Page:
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Court: No Religious Reason Around Administrative Process

For the Adorers of the Blood of Christ, it will take more than a prayer to stop a natural gas pipeline.

Not even a lawsuit helped the sisters of the Roman Catholic organization who sued to stop the Atlantic Sunrise pipeline. In Adorers of Blood of Christ v. FERC, the U.S. Third Circuit Court of Appeals said they should have objected during administrative proceedings first.

The sisters sued on religious freedom grounds, but the appeals court washed its hands of the case. Their only chance now will be a petition to God or the U.S. Supreme Court.

The Third Circuit Court of Appeals has upheld the rule in a Pennsylvania school district allowing students to use the bathroom that conforms with their gender identity.

The rule is designed to ensure that transgender students are not discriminated against when it comes to using the restroom. If this sounds familiar, that's because this controversial case made headlines when Third Circuit ruled the same way back in June.

A recent decision out of federal Eastern District of Pennsylvania explains that a religious family services organization in Philadelphia cannot discriminate against prospective parents based on sexual orientation.

The case was filed by an organization called Catholic Social Services, challenging the City of Philadelphia's denial of that organization's placement of children. The organization asserted that it has a right to deny placement of children into homes that violate its religious beliefs. However, the court found that no such right existed and that the city's application of its non-discrimination laws was proper.

Court Upholds Pennsylvania School's Transgender Bathroom Policy

Some decisions are easy -- even the tough ones.

In Doe v. Boyertown Area School District, a federal appeals court upheld a school district's transgender bathroom policy. It means that high school students may go to bathrooms and locker rooms according to their gender identity.

The U.S. Third Circuit Court of Appeals made short work of the decision. The judges summed it up in three paragraphs.

Preachers Beat Criminal Charges, Lose Civil Case

Perhaps it was the message evangelical ministers were preaching that got them into trouble.

After all, there's something wrong about telling people "the end is coming" just as they board a train. But Don Karns and Robert Parker were not going to stop preaching just because they didn't have a permit to be on the train platform.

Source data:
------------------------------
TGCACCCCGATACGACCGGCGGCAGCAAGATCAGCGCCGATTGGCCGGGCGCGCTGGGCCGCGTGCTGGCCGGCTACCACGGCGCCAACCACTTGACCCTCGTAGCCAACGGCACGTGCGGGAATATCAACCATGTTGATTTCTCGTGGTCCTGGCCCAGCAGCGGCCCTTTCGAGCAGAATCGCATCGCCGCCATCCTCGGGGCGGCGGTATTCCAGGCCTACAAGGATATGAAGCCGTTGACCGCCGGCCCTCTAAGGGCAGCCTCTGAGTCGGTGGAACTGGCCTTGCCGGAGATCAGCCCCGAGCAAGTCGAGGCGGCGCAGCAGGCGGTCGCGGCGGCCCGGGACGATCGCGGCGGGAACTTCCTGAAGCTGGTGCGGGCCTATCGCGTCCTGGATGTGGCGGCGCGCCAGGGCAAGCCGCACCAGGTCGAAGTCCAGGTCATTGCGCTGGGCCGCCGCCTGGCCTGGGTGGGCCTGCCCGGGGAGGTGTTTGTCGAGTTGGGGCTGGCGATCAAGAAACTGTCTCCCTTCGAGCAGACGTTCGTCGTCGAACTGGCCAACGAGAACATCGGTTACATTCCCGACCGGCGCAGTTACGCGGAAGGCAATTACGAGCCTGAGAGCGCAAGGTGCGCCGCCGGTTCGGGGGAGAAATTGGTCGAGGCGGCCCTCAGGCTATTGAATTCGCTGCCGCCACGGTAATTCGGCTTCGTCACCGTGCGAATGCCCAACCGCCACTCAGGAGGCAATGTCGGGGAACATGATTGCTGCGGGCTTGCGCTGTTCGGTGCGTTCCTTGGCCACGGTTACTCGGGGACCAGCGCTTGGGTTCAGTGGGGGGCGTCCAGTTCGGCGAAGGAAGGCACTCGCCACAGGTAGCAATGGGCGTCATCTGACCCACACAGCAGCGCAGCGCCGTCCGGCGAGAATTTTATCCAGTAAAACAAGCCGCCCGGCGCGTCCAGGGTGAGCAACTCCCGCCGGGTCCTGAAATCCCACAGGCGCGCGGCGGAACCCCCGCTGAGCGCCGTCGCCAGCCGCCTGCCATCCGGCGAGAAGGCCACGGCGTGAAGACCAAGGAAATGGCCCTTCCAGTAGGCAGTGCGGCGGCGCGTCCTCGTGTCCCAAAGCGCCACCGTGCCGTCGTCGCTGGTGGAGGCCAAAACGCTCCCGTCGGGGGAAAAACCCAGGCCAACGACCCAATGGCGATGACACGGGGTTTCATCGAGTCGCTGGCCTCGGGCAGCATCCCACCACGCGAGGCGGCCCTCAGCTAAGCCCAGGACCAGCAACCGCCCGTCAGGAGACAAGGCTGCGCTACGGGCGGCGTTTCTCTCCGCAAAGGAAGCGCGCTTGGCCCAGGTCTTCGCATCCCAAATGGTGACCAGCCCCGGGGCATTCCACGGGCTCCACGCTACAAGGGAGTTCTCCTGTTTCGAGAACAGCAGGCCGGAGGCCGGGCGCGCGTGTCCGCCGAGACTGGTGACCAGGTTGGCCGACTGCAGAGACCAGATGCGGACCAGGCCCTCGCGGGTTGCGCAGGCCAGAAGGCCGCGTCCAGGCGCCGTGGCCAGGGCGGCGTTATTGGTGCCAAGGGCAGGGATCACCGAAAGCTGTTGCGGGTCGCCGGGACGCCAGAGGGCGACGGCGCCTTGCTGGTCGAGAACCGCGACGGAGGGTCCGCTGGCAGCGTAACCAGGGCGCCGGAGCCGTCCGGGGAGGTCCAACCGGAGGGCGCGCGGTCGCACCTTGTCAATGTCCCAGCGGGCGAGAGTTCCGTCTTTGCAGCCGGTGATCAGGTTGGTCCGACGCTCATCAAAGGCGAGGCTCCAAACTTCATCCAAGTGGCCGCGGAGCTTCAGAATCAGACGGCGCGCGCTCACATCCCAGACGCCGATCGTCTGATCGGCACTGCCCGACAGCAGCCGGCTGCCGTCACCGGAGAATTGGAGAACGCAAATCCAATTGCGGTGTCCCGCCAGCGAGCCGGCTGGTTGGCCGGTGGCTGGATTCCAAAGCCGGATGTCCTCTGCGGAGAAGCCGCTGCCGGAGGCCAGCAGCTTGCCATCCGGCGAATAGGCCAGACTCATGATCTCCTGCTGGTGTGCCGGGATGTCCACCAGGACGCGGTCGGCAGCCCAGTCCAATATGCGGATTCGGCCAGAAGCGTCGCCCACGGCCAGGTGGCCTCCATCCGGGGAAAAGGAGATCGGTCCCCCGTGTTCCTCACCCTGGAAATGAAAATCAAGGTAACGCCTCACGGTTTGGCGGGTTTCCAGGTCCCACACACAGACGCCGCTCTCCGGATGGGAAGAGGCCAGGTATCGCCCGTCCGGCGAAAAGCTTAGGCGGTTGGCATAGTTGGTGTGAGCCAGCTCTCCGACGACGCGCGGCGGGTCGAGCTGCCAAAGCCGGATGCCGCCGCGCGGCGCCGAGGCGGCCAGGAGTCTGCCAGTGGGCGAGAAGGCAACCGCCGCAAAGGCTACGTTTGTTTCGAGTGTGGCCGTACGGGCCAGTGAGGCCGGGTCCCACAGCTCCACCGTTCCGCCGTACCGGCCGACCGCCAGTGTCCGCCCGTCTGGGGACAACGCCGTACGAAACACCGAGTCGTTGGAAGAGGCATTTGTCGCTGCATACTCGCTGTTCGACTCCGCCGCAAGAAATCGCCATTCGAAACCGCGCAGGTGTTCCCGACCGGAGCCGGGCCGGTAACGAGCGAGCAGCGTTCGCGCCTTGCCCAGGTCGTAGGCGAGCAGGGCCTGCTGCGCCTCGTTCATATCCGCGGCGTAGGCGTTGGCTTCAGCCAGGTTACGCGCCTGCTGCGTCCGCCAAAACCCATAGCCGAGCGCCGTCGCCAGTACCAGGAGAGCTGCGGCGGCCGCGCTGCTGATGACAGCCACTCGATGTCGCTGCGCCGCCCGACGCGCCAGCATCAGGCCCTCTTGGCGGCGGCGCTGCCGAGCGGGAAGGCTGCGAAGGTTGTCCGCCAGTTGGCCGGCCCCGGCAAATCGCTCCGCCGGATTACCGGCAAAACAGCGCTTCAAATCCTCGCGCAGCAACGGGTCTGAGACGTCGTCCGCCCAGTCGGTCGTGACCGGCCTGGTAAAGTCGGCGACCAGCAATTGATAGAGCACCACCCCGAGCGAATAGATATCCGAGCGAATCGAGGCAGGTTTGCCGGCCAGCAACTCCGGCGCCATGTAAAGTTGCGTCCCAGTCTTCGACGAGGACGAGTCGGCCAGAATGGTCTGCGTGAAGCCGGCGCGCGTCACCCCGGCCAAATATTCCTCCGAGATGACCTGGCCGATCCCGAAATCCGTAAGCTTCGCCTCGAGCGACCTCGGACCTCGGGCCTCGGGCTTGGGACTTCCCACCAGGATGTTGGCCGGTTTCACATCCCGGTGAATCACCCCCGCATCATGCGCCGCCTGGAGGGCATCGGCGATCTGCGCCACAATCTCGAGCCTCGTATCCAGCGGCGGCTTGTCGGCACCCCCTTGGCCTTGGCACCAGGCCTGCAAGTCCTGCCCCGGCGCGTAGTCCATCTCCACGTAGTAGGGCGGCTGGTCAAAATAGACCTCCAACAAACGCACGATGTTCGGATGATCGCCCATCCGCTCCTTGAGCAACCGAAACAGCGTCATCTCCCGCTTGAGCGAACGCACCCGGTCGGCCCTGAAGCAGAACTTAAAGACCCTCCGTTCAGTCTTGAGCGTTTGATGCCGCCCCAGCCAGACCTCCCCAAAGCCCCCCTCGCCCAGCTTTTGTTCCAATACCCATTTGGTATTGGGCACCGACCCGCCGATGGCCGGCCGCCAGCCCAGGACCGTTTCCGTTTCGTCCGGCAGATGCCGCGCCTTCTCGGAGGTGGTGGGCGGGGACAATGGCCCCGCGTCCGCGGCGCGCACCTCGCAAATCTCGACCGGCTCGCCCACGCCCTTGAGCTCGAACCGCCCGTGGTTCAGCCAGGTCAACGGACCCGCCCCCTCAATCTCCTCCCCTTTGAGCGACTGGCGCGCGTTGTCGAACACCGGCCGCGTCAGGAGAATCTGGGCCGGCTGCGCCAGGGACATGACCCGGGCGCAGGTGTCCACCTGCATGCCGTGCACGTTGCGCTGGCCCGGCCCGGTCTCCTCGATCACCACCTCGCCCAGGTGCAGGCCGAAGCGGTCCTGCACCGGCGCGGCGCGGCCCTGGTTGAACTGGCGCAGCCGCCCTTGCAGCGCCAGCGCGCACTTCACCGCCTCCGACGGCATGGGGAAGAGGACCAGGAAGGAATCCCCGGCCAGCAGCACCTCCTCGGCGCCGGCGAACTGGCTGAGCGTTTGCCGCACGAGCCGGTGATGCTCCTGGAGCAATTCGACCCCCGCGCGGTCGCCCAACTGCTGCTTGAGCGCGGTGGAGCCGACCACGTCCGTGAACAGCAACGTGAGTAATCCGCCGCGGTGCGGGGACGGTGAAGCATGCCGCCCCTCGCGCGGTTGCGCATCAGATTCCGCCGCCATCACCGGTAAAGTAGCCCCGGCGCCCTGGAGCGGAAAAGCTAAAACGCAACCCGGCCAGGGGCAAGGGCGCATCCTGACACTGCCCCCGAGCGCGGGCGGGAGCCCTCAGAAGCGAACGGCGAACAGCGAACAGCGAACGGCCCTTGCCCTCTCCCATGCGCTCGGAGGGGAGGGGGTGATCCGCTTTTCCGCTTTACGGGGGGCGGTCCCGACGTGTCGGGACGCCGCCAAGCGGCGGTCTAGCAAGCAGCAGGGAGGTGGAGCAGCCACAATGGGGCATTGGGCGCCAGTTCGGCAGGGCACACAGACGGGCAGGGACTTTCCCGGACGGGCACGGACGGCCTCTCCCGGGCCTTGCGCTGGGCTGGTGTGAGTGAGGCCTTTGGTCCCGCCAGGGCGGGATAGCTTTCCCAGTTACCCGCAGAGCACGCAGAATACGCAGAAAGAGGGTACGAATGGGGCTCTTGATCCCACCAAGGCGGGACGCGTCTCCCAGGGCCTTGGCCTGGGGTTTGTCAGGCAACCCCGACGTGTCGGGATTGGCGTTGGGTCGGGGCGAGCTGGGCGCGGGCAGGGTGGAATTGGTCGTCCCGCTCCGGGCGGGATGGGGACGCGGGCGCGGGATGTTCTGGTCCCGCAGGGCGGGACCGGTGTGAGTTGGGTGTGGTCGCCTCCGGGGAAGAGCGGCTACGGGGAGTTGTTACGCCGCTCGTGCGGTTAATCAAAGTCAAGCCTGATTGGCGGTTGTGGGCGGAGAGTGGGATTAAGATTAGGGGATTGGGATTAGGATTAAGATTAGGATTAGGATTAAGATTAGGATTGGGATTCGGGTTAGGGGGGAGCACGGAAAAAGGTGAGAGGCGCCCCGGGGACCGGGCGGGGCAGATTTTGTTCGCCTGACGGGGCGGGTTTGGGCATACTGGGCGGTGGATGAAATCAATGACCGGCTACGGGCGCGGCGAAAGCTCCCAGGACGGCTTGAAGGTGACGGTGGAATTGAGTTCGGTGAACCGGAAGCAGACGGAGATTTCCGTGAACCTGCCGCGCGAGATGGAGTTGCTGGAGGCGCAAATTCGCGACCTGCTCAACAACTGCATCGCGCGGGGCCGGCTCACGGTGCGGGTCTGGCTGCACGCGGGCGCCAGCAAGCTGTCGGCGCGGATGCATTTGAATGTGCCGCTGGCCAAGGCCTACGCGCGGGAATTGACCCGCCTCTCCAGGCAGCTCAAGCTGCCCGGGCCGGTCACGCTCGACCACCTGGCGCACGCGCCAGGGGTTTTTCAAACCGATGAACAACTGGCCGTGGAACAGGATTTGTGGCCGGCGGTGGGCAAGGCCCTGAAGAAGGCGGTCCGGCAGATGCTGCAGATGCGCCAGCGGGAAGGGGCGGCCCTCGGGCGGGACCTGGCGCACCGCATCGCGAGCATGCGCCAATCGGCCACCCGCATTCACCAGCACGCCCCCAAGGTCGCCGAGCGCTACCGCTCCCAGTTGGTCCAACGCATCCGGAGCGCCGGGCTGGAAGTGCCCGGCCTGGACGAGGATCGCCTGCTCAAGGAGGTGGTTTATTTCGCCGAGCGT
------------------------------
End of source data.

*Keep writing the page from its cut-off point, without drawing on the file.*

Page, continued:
That was the real problem, according to the New Jersey Transit Authority. But after beating criminal charges against them, the preachers sent the state agency another message in Karns v. Shanahan.

Court to Reconsider Free Speech in Public Meetings

You can't say bomb in an airport -- Ben Stiller learned when protesting treatment by airline representatives.

And you can't say, "some of my friends have guns," as John Barna should have learned protesting school board actions. "I may have to come after all of yours," he added in a sequel.

That earned him expulsion from Panther Valley School Board meetings, and he responded with a First Amendment lawsuit. His case was dismissed, but the U.S. Third Circuit Court of Appeals said it is not over yet.

Court Revives Civil Rights Case Over Trooper Killed in Training

Firearms instructor Richard Schroeter didn't check to see if his gun was loaded, then accidentally shot and killed Trooper David Kedra during routine training.

Schroeter pleaded guilty to reckless endangerment, and Kedra's mother sued for civil rights violations. She alleged that Schroeter subjected her son to a state-created danger, but a trial judge said the instructor was entitled to qualified immunity.

In Kedra v. Schroeter, the U.S. Third Circuit Court of Appeals reversed. The plaintiff may soon have her day in court, but one judge said the case may have long-term impact.

In a shocking case, the Third Circuit Court of Appeals held that a TSA agent cannot be held liable for violating the civil rights of a traveler he falsely accused of making a bomb threat.

Following the analysis under Zigler v. Abbasi, the appellate court refused to extend Bivens to hold a TSA agent liable for retaliating against a passenger that wanted to file a complaint. Additionally, it noted that TSA agents enjoy a special protection for national security reasons.

In a pair of cases out of the Third Circuit Court of Appeals, a three judge panel reversed a seemingly rogue lower federal district court ruling that refused to extend First Amendment protections to two individuals who photographed police in public. While the cases were remanded back to the lower federal court, the circuit court seemed to caution the parties that the defendants were likely to be immune from liability, regardless of the outcome of the appeal.

The cases are: Fields v. City of Philadelphia, et al., Case No. 16-1650, and Geraci v. City of Philadelphia, et al., Case No. 16-1651. Michael Fields was standing on the sidewalk video recording police as they were breaking up a college party. Fields was arrested simply for making the recording. Amanda Geraci was physically restrained, by the neck, when she attempted to photograph a police officer arresting a protester.

Aaron Hernandez died in prison on Wednesday, having taken his own life. The former New England Patriots tight end's suicide came as he was serving a life sentence for murdering Odin Lloyd, the boyfriend of his fiancee's sister, and just days after he had been acquitted in another double murder case.

Hernandez's may be one of the most famous prison suicides, but it's not the only one. Every year, hundreds of inmates kill themselves, making it the leading cause of death in local jails, according to the Bureau of Justice Statistics. Now, the Third Circuit has clarified just when such suicides may be considered violations of the Eighth Amendment.